[DC Comic Book Art Connoisseurs Club]: The DC Comic Book Art of Don Heck! (Oct 24 - Nov 13)

Welcome to the inaugaural 4th Thursday of the Month edition of the [DC Comic Book Art Connoisseurs Club] for October 24 2019!

Our premiere biweekly topic for reflection and celebration is:

The DC Comic Book Art of Don Heck!

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No question, when the name “Don Heck” comes up in a discussion between avid comic book art fans, many mixed emotions follow. On the positive side, Don Heck without question is a central artist figure for later Golden Age / Silver Age / Marvel Age and DC Bronze Age comics, and you’ll be astonished when you see all the characters he was the first to draw and create the “look” for that would carry on for decades later, both at DC and also Marvel.

Don Heck Artwork in the DC Universe Library: beginning, middle, end for consideration, reflection and celebration!

Early Don Heck DC Artwork:

From 2/3/1971: Detective Comics #408: “Batgirl vs the Phantom Bull Fighter” (brrrrr!): DC Universe

From 3/31/1971: Detective Comics #409: “Night of the Sharp Horns!” (yeeeeooowww) DC Universe

Middle of Don Heck DC Art Timeline:
The Flash #280-295 (also Wonder Woman #306-329 and Steel the Indestructible Man (not on DCU)

#280 DC Universe

#284: DC Universe

Later Don Heck DC Artwork:
Justice League of America (1960) #198 - 216

207: DC Universe

#216: DC Universe

Other artists just gush with praise for Don Heck’s style: Comics artist Jerry Ordway, describing the mid-50s era of Heck’s work, called the artist “truly under-appreciated … His Atlas work (pre-Marvel) was terrific, with a clean sharp style, and an ink line that wouldn’t quit.”

But, while Don Heck always turned in very mature, adult-looking comics with an art style that was sophisticated and reminiscent of the realistic art in a fashion magazine that emphasizes posing and outfits, it definitely works better in certain genres than others for many of us. As a teenager, I would shudder when Don Heck would step in for Jack Kirby or Steve Ditko or even one of the “DC House Style” artists of the 70s. But why is that?

Marvel one-time editor-in-chief Roy Thomas notes, “Don was unlucky enough, I think, to be a non-superhero artist who, starting in the sixties, had to find his niche in a world dominated by superheroes. Fortunately, as he proved first with Iron Man and then with the Avengers, Don could rise to the occasion because he had real talent and a good grounding in the fundamentals. He amalgamated into his own style certain aspects of Jack Kirby’s style, and carved out a place for himself as one of a handful of artists who were of real importance during the very early days of Marvel.”

So please share with the rest of your DC Universe Community comrades your reminiscences, reflections and favorite screen shots of panels as we celebrate what we love about his art as well as what just didn’t work for us.

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It is true that back 57 years ago, I saw Don Heck as a journeyman artist, who did fine work, but wasn’t quite suitable for a major title. I was “disappointed” when Kirby handed off Iron Man (not literally) to Heck. Ah, the follies of youth.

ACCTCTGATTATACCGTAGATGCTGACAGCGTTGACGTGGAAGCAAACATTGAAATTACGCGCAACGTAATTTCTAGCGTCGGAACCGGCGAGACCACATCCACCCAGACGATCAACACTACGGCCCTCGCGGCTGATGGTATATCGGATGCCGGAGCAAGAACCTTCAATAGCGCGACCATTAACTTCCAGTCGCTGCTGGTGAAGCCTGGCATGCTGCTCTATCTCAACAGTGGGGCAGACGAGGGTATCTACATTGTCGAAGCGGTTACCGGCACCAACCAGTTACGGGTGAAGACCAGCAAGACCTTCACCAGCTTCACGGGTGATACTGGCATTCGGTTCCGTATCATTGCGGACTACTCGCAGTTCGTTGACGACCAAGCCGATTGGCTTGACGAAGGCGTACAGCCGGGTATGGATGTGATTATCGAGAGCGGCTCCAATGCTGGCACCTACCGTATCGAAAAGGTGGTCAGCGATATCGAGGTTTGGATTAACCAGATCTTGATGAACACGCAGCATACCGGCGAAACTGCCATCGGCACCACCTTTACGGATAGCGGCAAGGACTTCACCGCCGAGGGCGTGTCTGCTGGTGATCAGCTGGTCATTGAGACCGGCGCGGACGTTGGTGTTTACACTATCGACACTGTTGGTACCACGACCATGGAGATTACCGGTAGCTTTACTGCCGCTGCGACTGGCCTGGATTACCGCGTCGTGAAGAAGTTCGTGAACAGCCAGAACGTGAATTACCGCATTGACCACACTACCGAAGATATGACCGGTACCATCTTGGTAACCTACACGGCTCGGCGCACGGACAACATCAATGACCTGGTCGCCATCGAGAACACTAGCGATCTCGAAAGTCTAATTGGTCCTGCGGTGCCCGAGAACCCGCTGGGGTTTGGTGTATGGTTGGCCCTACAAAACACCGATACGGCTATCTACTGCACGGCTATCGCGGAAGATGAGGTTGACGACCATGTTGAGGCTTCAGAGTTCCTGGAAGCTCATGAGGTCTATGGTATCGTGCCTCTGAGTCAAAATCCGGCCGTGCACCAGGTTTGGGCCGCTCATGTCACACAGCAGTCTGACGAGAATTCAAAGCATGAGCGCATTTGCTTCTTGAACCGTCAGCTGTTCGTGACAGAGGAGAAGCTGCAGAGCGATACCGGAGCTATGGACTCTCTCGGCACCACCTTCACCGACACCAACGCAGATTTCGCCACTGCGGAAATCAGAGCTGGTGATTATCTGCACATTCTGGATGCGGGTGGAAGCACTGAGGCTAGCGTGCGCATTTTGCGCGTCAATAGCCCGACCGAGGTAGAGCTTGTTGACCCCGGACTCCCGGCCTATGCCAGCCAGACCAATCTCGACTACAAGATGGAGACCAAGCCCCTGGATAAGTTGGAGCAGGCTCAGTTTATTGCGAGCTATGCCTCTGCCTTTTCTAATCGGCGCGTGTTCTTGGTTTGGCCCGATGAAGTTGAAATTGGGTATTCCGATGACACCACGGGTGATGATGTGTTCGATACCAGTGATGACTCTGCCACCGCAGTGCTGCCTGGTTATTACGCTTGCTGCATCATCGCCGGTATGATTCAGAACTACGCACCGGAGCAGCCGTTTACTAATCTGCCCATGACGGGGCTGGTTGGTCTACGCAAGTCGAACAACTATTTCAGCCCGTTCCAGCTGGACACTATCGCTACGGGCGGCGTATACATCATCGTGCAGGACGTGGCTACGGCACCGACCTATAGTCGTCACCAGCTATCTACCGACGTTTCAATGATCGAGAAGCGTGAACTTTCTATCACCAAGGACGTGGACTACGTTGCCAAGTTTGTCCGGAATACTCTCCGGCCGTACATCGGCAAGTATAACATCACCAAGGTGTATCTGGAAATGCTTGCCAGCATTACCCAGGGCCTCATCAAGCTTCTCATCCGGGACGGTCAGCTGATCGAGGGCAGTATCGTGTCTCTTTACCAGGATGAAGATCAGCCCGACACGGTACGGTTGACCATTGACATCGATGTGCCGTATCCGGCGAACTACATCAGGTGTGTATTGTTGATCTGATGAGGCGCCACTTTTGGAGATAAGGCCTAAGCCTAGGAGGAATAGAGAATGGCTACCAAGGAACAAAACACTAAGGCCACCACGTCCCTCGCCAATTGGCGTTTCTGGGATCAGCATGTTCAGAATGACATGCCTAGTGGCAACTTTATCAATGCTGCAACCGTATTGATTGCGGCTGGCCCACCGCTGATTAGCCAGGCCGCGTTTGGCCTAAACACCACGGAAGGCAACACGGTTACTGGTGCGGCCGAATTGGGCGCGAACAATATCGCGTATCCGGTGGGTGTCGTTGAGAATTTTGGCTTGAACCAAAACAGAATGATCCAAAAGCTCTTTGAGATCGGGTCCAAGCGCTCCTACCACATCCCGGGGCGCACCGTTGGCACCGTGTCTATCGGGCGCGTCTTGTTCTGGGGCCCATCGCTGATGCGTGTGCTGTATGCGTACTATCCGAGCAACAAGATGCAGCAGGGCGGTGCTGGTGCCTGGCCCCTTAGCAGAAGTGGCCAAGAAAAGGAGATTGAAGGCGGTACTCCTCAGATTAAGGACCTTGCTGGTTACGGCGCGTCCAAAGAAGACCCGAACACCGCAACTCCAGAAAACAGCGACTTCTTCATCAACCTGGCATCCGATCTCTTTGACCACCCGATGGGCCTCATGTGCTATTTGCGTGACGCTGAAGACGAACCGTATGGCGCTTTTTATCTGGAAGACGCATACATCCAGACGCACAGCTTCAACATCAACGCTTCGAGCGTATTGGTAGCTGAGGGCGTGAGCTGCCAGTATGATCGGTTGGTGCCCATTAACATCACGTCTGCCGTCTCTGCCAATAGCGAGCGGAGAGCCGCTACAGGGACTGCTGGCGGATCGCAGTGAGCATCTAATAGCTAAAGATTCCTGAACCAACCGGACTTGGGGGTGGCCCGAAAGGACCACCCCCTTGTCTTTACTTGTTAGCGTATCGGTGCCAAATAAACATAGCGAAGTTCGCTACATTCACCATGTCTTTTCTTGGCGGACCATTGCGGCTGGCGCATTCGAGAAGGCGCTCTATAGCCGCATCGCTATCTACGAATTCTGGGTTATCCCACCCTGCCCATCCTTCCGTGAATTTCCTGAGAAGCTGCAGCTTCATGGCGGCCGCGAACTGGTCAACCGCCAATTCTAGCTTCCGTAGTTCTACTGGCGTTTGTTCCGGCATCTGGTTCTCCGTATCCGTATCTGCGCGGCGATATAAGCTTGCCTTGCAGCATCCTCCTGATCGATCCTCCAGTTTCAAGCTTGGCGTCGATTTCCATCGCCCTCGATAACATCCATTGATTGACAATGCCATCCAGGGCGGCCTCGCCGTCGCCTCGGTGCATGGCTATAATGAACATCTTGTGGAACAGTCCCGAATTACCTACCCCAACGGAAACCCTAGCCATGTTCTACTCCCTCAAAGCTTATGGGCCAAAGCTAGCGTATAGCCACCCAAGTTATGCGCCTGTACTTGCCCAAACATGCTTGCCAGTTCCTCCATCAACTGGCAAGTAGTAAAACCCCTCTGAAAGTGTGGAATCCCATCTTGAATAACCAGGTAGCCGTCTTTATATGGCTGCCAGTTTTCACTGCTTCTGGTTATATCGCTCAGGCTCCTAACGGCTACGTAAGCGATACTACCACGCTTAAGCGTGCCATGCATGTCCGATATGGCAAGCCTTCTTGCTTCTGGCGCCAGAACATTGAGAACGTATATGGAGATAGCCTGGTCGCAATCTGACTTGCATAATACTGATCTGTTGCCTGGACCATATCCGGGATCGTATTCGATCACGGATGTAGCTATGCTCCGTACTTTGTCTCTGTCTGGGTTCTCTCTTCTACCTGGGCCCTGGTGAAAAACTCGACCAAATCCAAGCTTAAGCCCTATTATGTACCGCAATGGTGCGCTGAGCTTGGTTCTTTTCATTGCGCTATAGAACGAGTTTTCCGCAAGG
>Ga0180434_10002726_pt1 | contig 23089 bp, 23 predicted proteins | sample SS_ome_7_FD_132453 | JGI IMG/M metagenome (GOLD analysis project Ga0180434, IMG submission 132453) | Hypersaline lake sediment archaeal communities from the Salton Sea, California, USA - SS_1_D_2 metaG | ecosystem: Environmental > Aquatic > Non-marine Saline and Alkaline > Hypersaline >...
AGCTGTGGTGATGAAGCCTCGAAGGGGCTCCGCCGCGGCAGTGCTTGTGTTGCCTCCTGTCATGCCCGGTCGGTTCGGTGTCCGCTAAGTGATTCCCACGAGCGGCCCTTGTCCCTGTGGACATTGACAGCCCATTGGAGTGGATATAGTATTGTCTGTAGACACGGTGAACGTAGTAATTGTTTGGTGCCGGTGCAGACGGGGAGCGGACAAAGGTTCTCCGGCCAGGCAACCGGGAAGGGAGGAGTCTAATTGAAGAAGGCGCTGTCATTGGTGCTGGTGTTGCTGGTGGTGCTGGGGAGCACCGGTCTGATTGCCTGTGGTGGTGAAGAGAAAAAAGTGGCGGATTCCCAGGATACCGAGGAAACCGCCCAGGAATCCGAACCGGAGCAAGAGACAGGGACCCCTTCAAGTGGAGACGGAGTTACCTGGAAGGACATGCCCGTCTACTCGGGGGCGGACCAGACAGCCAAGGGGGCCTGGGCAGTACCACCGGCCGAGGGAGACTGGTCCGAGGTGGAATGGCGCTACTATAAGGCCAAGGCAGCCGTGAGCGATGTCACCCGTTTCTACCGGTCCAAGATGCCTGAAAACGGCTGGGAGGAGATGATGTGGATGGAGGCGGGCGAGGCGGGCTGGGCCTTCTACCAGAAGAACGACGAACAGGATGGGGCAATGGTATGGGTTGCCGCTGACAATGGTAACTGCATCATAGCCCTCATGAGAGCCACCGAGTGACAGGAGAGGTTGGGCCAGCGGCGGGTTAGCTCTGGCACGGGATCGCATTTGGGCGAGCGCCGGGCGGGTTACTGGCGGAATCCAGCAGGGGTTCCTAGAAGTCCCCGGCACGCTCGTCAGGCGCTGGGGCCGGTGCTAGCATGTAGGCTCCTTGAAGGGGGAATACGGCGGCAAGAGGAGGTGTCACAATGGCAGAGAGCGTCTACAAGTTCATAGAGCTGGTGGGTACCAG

I hadn’t been aware of his DC work, and thanx for the tip!

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@oldrocker99 Welcome aboard! Let us know any reflections on the DC work we have posted links to here when you get a moment as well if you like!

Been looking through and the line work is so 70’s. I love it. Reminds me of my some of my favorite X-men runs. Great stuff.

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Yeah that hard-working Don Heck actually drew the introduction of Lorna Dane and later issues Havoc in the original X-Men. I can’t imagine the second wave of Avengers in the sixties -Captain America, Scarlet Witch, Quicksilver and Hawkeye - without his particular art style headlining it ( of course Wally Wood inking him on covers like for Avengers 20 didn’t exactly hurt).

Interesting, I can totally see how Havoc (or at least his design) being a product of such a swift style. All his movements and actions are buffed up with how saturated his line work is but never feels overwhelming. I like the dichotomy between him and Kirby kinda Warrior vs. Shaman like feel.

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Don’s art really squandered in his latter days: an unfortunate casualty of his rapidly degrading eyesight.

I too used to think he was hit or miss, but have since come to realize what an exceptional talent he was! He was leagues above many of his contemporaries when it came to drawing gorgeous women, and I think his DC work is unjustly overshadowed. Well done on spotlighting him here

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Interesting note about his eyesight later in life, @joshtheblueguy . He for sure knew how to draw ladies “classy” like his portrayal of early Black Widow with the at that time villainous Hawkeye as they matched wits with Iron Man / Tony Stark in the mid 60s.

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Thanks everyone for sharing and for the insights the past few weeks concerning Don Heck at DC and elsewhere. Time to close this one out and launch our very special next two-week DC Art Jaunt!